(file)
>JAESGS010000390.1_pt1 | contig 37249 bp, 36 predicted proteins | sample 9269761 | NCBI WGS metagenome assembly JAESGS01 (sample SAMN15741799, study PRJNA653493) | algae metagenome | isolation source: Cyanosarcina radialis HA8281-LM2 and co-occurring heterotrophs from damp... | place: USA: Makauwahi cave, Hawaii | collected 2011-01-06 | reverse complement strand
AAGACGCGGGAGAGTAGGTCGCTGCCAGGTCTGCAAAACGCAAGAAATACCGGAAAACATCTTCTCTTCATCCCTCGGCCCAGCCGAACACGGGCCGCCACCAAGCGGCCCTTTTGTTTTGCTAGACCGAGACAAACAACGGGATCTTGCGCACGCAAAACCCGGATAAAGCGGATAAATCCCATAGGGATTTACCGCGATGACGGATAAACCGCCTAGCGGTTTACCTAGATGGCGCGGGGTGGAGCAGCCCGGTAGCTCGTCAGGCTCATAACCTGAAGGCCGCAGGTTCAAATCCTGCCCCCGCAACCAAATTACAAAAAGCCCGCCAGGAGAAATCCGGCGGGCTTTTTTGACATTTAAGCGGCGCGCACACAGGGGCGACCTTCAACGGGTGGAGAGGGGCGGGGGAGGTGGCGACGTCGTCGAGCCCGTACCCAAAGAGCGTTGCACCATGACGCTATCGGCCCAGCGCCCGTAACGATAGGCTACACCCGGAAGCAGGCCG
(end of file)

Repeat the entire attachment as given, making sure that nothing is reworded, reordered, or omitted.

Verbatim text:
>JAESGS010000390.1_pt1 | contig 37249 bp, 36 predicted proteins | sample 9269761 | NCBI WGS metagenome assembly JAESGS01 (sample SAMN15741799, study PRJNA653493) | algae metagenome | isolation source: Cyanosarcina radialis HA8281-LM2 and co-occurring heterotrophs from damp... | place: USA: Makauwahi cave, Hawaii | collected 2011-01-06 | reverse complement strand
AAGACGCGGGAGAGTAGGTCGCTGCCAGGTCTGCAAAACGCAAGAAATACCGGAAAACATCTTCTCTTCATCCCTCGGCCCAGCCGAACACGGGCCGCCACCAAGCGGCCCTTTTGTTTTGCTAGACCGAGACAAACAACGGGATCTTGCGCACGCAAAACCCGGATAAAGCGGATAAATCCCATAGGGATTTACCGCGATGACGGATAAACCGCCTAGCGGTTTACCTAGATGGCGCGGGGTGGAGCAGCCCGGTAGCTCGTCAGGCTCATAACCTGAAGGCCGCAGGTTCAAATCCTGCCCCCGCAACCAAATTACAAAAAGCCCGCCAGGAGAAATCCGGCGGGCTTTTTTGACATTTAAGCGGCGCGCACACAGGGGCGACCTTCAACGGGTGGAGAGGGGCGGGGGAGGTGGCGACGTCGTCGAGCCCGTACCCAAAGAGCGTTGCACCATGACGCTATCGGCCCAGCGCCCGTAACGATAGGCTACACCCGGAAGCAGGCCG